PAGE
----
Data pages read from disk are placed in the buffer pool with the intention that they will be reused, and accessing them from RAM is faster than from disk. Knowing how much of your RAM is committed to each database can help you provision the right amount of RAM to SQL Server, and also to identify rogue queries that draw too much data into RAM and force data from other databases out of the cache.
For more information about this metric, see: http://www.simple-talk.com/community/blogs/jonathanallen/archive/2012/06/12/110696.aspx.Buffer cache used per database in MB,
Buffer cache used per database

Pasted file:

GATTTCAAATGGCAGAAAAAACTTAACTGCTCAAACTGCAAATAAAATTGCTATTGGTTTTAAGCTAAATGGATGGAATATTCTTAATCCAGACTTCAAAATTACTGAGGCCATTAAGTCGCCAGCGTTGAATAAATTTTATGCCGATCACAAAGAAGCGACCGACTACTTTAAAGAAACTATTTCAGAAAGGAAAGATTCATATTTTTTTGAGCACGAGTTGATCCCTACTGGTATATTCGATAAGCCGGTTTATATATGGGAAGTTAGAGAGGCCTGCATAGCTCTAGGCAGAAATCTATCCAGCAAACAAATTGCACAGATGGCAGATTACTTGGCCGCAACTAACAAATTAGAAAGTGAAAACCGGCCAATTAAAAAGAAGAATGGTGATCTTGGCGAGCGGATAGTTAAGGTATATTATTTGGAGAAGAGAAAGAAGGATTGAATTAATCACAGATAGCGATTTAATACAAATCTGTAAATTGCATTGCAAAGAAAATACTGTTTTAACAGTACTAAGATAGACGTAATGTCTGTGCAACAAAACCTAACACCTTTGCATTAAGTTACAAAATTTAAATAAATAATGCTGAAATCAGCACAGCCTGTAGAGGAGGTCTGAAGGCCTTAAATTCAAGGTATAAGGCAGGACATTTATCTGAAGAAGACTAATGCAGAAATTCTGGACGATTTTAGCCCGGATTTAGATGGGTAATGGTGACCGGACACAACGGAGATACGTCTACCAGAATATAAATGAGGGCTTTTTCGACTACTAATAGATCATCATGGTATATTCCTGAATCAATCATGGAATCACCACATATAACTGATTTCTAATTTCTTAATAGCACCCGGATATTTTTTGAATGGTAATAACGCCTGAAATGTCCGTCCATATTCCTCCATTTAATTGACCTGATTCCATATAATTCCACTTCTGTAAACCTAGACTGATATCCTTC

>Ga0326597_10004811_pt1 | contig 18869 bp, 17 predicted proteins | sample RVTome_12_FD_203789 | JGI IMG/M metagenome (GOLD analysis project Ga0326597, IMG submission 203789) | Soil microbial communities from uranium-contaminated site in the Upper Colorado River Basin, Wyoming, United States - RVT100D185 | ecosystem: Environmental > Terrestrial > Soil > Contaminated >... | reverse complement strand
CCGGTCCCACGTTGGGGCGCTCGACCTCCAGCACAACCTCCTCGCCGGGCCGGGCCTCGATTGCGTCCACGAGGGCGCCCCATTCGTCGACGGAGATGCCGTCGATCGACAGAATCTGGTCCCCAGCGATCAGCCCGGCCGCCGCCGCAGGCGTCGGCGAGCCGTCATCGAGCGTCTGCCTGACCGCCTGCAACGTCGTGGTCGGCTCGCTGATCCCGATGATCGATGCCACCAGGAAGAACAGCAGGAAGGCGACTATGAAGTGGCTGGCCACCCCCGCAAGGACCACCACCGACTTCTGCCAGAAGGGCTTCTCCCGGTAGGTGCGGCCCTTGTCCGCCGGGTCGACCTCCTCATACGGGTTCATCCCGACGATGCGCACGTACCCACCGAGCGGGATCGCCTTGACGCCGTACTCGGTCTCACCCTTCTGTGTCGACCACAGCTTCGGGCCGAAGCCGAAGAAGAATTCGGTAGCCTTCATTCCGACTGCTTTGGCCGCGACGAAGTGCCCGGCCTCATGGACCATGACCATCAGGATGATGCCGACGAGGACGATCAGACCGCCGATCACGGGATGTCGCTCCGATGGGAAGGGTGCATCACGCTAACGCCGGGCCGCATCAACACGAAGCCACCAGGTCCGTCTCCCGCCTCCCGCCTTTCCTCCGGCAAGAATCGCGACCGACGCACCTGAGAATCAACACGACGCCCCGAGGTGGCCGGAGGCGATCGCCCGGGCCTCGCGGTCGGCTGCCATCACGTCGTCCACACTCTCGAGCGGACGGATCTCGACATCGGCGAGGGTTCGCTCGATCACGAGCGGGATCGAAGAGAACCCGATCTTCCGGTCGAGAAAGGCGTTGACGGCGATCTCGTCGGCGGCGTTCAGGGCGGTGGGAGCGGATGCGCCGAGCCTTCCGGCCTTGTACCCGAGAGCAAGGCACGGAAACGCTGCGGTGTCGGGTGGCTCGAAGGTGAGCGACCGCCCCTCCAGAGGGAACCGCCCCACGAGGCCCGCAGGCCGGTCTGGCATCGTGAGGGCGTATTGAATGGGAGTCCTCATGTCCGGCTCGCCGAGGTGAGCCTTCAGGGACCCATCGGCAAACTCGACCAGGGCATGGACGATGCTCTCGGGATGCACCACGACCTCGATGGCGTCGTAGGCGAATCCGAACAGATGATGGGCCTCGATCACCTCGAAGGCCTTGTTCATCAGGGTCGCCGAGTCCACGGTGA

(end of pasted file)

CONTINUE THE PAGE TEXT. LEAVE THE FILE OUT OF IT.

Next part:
MB of buffer cache dedicated to each database. This will rise and fall as SQL Server manages the memory pages relative to workload in each database. Large, rapid changes in one database that appear to affect other databases (one trace rises while another falls at the same collection time) are worth investigating to ensure your systems are not fighting for physical resources.
Check the results of this and resolve the issues:
SELECT [sp].[name] AS [server principle] , [sp].[default_database_name] , [sp].[principal_id] , [sp].[sid] , [sp].[type] , [sp].[type_desc] , [sp].[is_disabled] FROM [sys].[server_principals] AS sp INNER JOIN sys.databases AS d ON [sp].[default_database_name] = d.[name] WHERE [d].[state_desc] <> 'online' ORDER BY [sp].[default_database_name] , [sp].[name];
The T-SQL query that will collect data
Instances to collect from
Databases to collect from
Every 5 minutes, unless you want to investigate in more detail.
Use collected or calculated values
Leave the Use a calculated rate of change between collections check box unchecked
An alert is not required